Nickel Creek – Koka Booth Amphitheater (Cary, NC – Aug. 14, 2014)
Live music happens in the world. It can provide a transcendant, life-affirming experience, but it is still of the world. Any time you leave the house — put the phone in your pocket, shut off the computer and/or the television, get in your car and go — you’re not leaving the world. You’re venturing out into it, into a space where everyone, for a change, agrees on at least one thing: the people on the stage are doing something important enough for everyone else to shut up for a minute and listen.
So, I can’t not mention Ferguson. It’s what is weighing on me as I drive the four and a half hours from my home in the hills of Asheville, NC, to the piedmont region in the center of our state, five days after an unarmed teenager was shot by a cop in Missouri and left in the street. Those five days have been full of news about the “situation.”
As I take a seat to watch one of my favorite bands play through a dozen or so of their best songs, pulling from their entire career, the image of another young man in a turquoise shirt — braids down his back, arms raised in surrender as a platoon of camouflaged white men march through the streets of Fallujah, I mean Ferguson, with their guns pointed at everyone in their way — is lodged in my head. “Post-racial America,” whatever that is. (That photographer was arrested a couple days later, for being a photographer.) What are we to do with this? How can we sit still and listen to music, knowing this is happening?
“The battle is over,” Chris Thile sings, pulling me back to where I am, after Sean Watkins’s guitar punches through the first couple chords of “Rest of My Life,” kicking off an hour of music far, far away from the madness in Missouri.
Here we all lie
in a dry sea of solo cups,
sun in our eyes.
It’s one of those endings:
No one claps ’cause they’re sure that there’s more…
And with that, the three-part harmony swells. These three voices know each other so well it’s easy to imagine this note, which hits like a dark door flung open to bright daylight, happened the first time with no discussion about what notes everyone should sing. It hits and holds for a beat before Sara Watkins takes her note over the threshold, into the day. Then the song falls off the stoop into a complicated, layered statement: “What a great way to start the first day of the rest of my life.” The line is duplicitous, and Thile delivers it perfectly. You don’t know if he’s being honest or sarcastic, complaining, or trying to convince himeself of something, or celebrating. It feels timely, somehow, or maybe I just need the music in this moment, to remind me we people are still capable of doing great things to and for one another, things that capture what’s difficult and turn it into beauty and possibility instead of destruction.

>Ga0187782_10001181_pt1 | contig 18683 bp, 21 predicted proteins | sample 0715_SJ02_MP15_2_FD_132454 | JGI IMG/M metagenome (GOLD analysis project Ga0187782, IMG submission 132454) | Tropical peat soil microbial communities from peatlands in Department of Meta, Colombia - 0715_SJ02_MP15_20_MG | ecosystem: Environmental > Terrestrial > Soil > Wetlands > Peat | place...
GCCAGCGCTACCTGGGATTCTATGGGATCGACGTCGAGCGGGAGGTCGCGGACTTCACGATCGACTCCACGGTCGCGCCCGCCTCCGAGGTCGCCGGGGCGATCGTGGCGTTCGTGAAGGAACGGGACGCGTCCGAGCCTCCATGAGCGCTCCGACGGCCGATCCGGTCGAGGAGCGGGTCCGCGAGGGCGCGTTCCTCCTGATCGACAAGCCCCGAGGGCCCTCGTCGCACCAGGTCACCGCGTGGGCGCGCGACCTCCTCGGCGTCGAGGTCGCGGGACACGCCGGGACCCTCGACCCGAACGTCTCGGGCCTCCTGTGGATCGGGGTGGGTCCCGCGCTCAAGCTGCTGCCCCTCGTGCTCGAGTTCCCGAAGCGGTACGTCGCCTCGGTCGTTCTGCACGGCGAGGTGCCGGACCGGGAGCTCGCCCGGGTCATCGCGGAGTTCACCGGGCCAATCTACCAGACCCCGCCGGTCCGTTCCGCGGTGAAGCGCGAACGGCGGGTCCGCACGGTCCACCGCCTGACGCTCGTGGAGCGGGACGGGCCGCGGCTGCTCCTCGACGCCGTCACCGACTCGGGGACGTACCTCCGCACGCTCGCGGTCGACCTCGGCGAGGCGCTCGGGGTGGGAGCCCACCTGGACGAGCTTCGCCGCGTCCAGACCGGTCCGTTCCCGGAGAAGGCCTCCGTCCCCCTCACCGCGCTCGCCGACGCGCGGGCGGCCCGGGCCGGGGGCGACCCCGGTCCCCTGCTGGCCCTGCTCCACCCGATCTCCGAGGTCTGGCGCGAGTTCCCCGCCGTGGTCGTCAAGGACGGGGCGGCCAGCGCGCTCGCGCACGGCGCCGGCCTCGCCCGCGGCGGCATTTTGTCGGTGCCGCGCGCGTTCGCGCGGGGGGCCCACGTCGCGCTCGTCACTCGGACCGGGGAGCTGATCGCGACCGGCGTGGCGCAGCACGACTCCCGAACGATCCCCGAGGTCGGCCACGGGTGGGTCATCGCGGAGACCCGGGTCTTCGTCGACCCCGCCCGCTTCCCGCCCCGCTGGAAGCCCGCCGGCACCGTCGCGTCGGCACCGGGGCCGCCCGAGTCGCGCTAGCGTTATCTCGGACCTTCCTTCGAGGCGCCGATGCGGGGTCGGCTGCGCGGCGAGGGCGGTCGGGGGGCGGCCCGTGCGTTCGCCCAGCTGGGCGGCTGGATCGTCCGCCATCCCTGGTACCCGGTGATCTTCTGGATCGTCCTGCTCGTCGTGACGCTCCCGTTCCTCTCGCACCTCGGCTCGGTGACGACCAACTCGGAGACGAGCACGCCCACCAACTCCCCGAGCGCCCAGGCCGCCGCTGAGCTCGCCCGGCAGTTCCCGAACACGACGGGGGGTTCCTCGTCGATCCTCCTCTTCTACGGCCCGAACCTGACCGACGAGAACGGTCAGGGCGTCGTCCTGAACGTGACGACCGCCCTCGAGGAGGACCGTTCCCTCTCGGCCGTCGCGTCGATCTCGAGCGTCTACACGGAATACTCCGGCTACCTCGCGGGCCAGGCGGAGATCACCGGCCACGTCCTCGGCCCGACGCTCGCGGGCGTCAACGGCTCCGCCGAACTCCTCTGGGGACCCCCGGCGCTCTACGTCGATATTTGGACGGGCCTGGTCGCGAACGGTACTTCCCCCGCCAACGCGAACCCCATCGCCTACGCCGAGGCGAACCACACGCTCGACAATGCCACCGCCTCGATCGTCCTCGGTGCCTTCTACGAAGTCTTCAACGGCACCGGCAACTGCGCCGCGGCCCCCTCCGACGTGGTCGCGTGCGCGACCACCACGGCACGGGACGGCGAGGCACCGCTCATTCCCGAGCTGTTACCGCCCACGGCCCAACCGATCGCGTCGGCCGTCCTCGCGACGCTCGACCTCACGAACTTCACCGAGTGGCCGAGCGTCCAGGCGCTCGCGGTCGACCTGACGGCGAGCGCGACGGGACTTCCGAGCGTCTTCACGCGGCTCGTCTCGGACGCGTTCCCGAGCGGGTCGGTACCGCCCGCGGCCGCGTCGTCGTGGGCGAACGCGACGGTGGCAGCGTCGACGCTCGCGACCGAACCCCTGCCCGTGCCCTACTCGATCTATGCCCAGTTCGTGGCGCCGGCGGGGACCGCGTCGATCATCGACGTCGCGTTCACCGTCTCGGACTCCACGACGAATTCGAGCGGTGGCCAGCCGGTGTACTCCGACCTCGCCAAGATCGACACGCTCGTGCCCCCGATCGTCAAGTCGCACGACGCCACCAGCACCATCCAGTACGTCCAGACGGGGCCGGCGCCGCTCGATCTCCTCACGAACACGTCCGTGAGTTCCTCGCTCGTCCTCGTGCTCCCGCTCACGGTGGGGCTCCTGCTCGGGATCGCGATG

So, for an hour or longer — I lose track of time, honestly — I’m fixed in my chair. I’m in the music.
The trio and their bassist Mark Schatz move beautifully through everything from “Scotch & Soda” to “The Smoothie Song” (“It’s still a terrible name for a song,” admits Thile. “I was much, much younger”). They deliver an emotional and languid “Lighthouse’s Tale” and nail “Hayloft” hard (though it’s difficult to appreciate the devious humor in the line “My daddy’s got a gun / you better run”). “Anthony” provides a deep breath of fresh air and “Reasons Why” is perfect in its instrumentation and harmonies.
It occurs to me that there is no reckoning this moment with the same moment in Ferguson, MO, just as there is no reckoning it with the same moment anywhere else, as people wage war or riot or make love or die alone or are born. The world that produces a Ferugson-sized challenge is the same world that produces these three voices singing in harmony. Where Ferguson sheds light on the things we still don’t understand, can never understand, may never be able to undo (though we must never stop trying), the music rising over that lake at the Booth Amphitheater — a gorgeous natural setting — sheds light on the things we are capable, all of us, of getting right, together. It’s a little schmaltzy when I spell it out in so many words, but important to recognize nonetheless. Sitting still and watching the music unfold isn’t “doing nothing” about the horror that exists elsewhere. It’s embracing the humanity that exists right here.
As the set moves along, Sean Watkins steps to the mic to introduce “21st of May” and says something along the lines of, “Remember a few years ago when the world was going to end? We got real close, but it didn’t happen.” We laugh because we all know nothing is ever as damning as it might feel in the moment. Progress is made. And, in the meantime, there is peace — and music — somewhere, every day.